To illustrate the formation of a complete image, ray tracing was conducted with Zemax optical design software (Radiant Zemax LLC, Redmond, Washington, USA). The Zemax image bitmap analysis tool was used to visualise the retinal image with and without the occluder. In our simulation, the image was subdivided into 200×200 pixels and 200 rays were aimed at each pixel using a single simulation wavelength of 550 nm and the number of rays incident on each pixel is displayed as a greyscale image. The object bitmap was a LogMAR visual acuity test chart. Figure 2A shows the resulting image without occlusion; figure 2B with the occluder. Although 35% of the light falling on the cornea has been occluded, the contrast of the retinal image is more than sufficient for the entire chart to be resolved. While the occluder does shadow the centre of the chart to a greater extent than the periphery, there is no clearly demarcated central area in which rays are entirely occluded as would be consistent with a scotoma.
These illustrations show that the occluder would be expected to cause an overall reduction in the amount of light that reaches the retina, but not to cause a blind spot. While this reduction in retinal illumination may affect vision, the impairment is far less debilitating than that caused by a blind spot on the visual axis.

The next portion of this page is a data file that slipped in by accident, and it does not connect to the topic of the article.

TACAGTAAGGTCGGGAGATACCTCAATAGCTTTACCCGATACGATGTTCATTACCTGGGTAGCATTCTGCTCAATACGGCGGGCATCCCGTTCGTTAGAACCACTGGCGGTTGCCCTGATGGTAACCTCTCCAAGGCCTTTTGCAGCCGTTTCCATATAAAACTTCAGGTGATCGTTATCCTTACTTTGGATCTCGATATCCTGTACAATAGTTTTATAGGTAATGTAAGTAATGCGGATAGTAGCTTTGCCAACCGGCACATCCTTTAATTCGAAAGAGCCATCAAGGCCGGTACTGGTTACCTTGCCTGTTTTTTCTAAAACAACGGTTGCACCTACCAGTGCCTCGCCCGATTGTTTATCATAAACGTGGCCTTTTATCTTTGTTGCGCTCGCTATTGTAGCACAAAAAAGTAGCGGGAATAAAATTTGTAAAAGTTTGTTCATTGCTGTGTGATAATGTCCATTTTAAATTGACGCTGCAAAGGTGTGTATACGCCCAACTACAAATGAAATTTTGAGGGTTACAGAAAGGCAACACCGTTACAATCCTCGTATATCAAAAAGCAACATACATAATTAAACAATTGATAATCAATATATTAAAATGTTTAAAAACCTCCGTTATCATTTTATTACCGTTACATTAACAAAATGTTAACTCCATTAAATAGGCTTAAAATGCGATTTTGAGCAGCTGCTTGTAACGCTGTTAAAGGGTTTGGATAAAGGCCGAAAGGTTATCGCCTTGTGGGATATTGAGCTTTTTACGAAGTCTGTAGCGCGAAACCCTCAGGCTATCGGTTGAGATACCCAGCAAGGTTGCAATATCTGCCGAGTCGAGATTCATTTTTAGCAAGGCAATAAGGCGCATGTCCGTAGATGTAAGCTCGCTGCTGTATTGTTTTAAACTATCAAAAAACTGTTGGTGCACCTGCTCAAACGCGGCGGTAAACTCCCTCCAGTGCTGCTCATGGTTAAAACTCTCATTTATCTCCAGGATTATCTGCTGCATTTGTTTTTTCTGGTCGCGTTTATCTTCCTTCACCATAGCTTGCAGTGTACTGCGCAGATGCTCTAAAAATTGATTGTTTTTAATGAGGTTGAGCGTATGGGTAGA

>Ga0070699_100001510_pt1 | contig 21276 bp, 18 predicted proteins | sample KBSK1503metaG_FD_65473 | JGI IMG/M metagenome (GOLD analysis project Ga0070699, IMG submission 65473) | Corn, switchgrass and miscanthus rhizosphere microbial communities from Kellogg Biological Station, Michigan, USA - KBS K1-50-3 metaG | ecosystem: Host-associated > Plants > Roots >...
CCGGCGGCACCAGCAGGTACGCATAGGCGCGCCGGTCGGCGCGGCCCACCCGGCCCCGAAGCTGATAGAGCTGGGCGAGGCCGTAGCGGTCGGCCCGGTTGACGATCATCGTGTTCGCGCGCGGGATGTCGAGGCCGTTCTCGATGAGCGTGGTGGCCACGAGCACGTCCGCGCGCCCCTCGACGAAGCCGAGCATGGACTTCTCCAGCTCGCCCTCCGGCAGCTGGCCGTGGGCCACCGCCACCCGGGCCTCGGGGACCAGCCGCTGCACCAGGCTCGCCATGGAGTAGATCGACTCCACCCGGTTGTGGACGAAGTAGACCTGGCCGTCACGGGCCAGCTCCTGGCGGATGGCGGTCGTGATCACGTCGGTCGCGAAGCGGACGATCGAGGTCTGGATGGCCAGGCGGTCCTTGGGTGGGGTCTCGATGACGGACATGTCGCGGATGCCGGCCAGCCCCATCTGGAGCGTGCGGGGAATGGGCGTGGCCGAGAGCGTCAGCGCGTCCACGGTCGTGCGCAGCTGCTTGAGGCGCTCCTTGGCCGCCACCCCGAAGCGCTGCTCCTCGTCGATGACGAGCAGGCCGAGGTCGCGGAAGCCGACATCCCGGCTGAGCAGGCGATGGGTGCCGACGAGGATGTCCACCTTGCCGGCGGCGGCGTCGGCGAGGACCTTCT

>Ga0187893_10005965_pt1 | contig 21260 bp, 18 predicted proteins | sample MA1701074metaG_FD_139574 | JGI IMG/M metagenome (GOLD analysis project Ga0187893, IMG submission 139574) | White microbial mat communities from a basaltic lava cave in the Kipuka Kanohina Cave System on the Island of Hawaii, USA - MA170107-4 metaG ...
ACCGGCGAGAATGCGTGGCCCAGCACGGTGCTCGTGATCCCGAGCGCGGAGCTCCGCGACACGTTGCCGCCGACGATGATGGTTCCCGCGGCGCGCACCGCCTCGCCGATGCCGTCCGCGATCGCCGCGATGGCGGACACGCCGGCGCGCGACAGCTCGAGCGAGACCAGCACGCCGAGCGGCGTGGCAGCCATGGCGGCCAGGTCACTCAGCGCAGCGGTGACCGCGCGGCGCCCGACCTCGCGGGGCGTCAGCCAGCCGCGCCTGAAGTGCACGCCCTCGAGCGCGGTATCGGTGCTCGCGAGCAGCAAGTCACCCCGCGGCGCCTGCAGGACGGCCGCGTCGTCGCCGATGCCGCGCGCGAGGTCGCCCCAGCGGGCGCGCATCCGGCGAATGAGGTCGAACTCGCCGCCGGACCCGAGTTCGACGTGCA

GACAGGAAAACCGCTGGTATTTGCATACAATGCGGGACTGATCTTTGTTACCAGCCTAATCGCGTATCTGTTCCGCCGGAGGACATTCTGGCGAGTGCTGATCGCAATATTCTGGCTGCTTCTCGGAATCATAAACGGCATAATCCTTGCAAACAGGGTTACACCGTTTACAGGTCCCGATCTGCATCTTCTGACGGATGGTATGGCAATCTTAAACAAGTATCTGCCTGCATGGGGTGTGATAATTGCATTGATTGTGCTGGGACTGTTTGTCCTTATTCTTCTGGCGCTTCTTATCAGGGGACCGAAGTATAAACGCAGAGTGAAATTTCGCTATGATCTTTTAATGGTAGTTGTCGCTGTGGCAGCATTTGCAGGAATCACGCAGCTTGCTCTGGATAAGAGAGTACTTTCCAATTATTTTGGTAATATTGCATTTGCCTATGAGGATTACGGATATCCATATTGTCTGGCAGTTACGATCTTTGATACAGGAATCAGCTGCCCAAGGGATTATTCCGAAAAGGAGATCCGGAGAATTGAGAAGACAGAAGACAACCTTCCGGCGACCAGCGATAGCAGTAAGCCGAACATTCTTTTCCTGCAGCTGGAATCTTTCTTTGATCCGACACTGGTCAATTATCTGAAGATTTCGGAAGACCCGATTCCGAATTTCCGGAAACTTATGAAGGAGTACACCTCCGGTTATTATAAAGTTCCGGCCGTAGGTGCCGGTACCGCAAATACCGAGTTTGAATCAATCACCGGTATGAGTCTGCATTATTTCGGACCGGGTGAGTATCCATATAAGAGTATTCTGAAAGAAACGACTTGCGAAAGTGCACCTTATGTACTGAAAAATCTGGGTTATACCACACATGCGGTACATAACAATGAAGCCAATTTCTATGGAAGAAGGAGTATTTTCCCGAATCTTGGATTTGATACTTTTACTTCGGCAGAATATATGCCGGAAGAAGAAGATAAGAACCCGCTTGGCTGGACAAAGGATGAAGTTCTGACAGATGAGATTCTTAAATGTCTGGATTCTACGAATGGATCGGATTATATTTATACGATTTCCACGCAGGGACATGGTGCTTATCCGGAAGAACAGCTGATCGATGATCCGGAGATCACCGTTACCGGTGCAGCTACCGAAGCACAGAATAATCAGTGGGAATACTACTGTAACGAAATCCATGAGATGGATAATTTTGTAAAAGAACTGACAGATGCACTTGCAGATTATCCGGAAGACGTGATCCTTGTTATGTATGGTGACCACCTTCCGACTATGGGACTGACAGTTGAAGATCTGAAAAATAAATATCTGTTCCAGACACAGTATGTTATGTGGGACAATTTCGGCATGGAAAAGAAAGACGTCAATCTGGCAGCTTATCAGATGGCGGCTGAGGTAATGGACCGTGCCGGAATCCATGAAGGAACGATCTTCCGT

We measured the effect of the opaque contact lenses on five healthy volunteers who underwent a standard battery of vision tests, comparing their performance with the performance of actual AMD patients with real central scotomas.
Five control subjects with good visual acuity and no history of eye disease were recruited from colleagues and staff of the UCL Institute of Ophthalmology. Three of the authors (TB, MDC and SWO) acted as participants.
The study was approved by the University College London ethics committee, informed consent was obtained from all participants prior to data collection and the study conformed to the Declaration of Helsinki.
A soft contact lens with an opaque pupil was selected for all participants based on keratometry readings. The lens design was similar to that used in the Czoski-Murray et al study. In all cases, the lens was a 67% water content afocal soft contact lens of diameter 14.5 mm, with a 6 mm black central pupil (Ultravision CLPL, Leighton Buzzard, UK).
All vision tests were performed monocularly with and without the contact lens in place. The test eye was selected by each participant.
The vision tests included distance visual acuity (measured at 4 m using a standard ETDRS acuity chart (Lighthouse Low Vision products, New York, USA)) and contrast sensitivity (measured using either the MARS chart at 40 cm or the Pelli–Robson chart at 1 m).